In 1917, a smaller number of Latvian Riflemen, mostly officers, sided against the Bolsheviks. Officers such as Kārlis Goppers and Frīdrihs Briedis tried to prevent Bolshevik ideas from spreading among the Latvian soldiers. The bloody Christmas and January battles impeded their efforts to fight against bolshevik ideology. Opponents of Bolshevism either left or were forced to leave military service, or joined the White forces. During the last phase of the Civil War, two Latvian units were created in the Urals and Far East of Russia (Troitsk Battalion and Imanta Regiment), but they did not take part in significant military action, and were sent to Latvia, by then already an independent nation.
Latvian Rifleman in art and literatureEdit
The Latvian Riflemen have a been long lasting source of inspiration in Latvian art. Many writers, poets and painters have been inspired from the Latvian Rifles and their battles. The most notable works are:
- A collection of epic poetry about Latvian Riflemen and their battles in Latvia and Russia, Mūžības skartie (Affected by Eternity) by poet Aleksandrs Čaks.
- Historical novel Dvēseļu putenis (Blizzard of Souls) by writer Aleksandrs Grīns, himself a former riflemen. The main protagonist of the novel is a young Latvian schoolboy who enlists in a Latvian rifle unit.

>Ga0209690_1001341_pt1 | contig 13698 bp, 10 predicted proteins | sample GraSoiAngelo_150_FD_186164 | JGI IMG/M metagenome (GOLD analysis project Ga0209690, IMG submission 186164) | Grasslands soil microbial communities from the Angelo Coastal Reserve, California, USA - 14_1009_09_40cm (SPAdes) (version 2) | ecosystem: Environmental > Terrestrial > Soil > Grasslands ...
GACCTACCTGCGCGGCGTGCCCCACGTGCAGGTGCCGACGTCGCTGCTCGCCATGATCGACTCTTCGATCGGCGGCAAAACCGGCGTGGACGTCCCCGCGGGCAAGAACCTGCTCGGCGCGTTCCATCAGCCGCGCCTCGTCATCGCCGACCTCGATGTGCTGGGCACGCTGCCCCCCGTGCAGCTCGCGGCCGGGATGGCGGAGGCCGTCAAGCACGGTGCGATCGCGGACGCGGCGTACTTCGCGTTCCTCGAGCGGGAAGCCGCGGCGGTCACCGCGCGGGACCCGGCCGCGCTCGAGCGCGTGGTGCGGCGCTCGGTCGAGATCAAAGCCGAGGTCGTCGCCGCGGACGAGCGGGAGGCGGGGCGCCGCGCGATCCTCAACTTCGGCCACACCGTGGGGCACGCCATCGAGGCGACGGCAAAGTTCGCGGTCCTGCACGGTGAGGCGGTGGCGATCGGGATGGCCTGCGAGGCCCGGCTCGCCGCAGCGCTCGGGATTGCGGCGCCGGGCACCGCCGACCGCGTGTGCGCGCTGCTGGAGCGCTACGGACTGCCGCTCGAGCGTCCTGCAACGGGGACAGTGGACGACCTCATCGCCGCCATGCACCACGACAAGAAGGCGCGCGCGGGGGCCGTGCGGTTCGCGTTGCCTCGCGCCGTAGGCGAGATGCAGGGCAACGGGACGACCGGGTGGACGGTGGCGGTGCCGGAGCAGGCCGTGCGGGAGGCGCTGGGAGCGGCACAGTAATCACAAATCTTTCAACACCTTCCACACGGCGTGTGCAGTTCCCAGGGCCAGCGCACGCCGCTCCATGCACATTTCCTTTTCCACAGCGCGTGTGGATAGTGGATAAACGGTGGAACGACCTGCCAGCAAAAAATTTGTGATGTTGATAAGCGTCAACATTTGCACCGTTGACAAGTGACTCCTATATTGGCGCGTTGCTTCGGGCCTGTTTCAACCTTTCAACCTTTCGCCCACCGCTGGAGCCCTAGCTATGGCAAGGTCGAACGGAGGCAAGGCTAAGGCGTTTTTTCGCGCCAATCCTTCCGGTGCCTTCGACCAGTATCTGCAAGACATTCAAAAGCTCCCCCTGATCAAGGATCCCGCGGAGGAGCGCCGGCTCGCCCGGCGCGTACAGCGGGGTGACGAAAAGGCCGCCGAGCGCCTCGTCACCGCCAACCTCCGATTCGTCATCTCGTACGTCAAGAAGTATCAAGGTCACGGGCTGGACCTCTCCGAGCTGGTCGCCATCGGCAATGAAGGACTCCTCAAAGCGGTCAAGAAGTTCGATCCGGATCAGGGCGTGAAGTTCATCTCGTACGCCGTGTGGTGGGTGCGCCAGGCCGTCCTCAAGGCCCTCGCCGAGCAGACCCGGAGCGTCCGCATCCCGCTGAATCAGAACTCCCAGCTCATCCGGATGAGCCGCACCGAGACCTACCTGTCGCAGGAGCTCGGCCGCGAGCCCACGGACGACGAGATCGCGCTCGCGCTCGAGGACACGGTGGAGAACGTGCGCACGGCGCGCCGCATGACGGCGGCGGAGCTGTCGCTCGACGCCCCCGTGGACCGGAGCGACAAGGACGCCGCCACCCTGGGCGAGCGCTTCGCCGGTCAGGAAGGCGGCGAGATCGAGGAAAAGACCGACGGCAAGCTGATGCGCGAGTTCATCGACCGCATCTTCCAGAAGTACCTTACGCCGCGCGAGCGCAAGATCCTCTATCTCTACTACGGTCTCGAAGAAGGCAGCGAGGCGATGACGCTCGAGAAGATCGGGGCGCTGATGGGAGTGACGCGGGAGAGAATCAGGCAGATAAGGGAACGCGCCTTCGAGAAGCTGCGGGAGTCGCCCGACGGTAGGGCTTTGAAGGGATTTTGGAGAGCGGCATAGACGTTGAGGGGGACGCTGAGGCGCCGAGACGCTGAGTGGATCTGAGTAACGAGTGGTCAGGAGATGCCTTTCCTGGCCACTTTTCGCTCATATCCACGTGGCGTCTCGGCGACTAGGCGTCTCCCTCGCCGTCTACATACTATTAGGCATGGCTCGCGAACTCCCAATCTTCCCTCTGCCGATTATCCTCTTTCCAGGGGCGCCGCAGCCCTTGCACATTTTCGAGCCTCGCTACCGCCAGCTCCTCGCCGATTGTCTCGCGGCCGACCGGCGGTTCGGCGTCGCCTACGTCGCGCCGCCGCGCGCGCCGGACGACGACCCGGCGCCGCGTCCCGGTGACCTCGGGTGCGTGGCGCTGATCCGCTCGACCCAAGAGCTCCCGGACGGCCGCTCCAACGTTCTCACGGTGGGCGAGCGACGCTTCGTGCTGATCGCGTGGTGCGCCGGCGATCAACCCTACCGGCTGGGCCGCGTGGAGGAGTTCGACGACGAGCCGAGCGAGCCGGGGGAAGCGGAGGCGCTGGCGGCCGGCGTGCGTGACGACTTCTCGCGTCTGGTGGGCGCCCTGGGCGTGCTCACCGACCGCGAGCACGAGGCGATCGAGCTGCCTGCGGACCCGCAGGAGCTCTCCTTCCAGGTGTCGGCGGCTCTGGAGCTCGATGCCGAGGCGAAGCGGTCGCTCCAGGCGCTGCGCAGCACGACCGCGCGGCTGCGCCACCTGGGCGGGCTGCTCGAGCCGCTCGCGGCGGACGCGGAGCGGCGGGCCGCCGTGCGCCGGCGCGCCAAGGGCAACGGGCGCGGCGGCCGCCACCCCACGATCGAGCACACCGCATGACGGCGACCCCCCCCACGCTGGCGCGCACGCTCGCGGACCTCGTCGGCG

- A series of paintings (Latvian Riflemen 1916–1917 and Refugees 1915–1917) by the Latvian painter Jāzeps Grosvalds, who had also served in Latvian Riflemen units.
In modern musicEdit
|Wikimedia Commons has media related to Latvian Riflemen.|
- Ezergailis, Andrew (1983). The Latvian Impact on the Bolshevik Revolution: The First Phase: September 1917 to April 1918. Boulder, CO: East European Monographs. ISBN 978-0-88033-035-0. OCLC 10398126.
- Leonard, Raymond (2007). From War through Revolution: The Story of the Latvian Rifles (PDF). Nebraska, CO: 32nd Annual European Studies Conference. Archived from the original (PDF) on 2011-06-12.
- Swain, Geoffrey (1999). "The Disillusioning of the Revolution's Praetorian Guard: The Latvian Riflemen, Summer–Autumn 1918" (PDF). Europe-Asia Studies. 51 (4): 667–686. doi:10.1080/09668139998840. Retrieved 2007-07-10.
- Latvian: Latvju revolucionarais strēlneeks. Red. R.Apinis, V.Strauss, K.Stucka, P.Vīksne. I; II sējums. Maskava: Prometejs, 1934.; 1935 
- "Archigos : A Data Set of Leaders 1875—2004" (PDF). Archived from the original (PDF) on 11 July 2007. Retrieved 9 January 2018.
- Frank Gordon. "Latvia: The Good Years". Archived from the original on 2007-04-08. Retrieved 9 January 2018.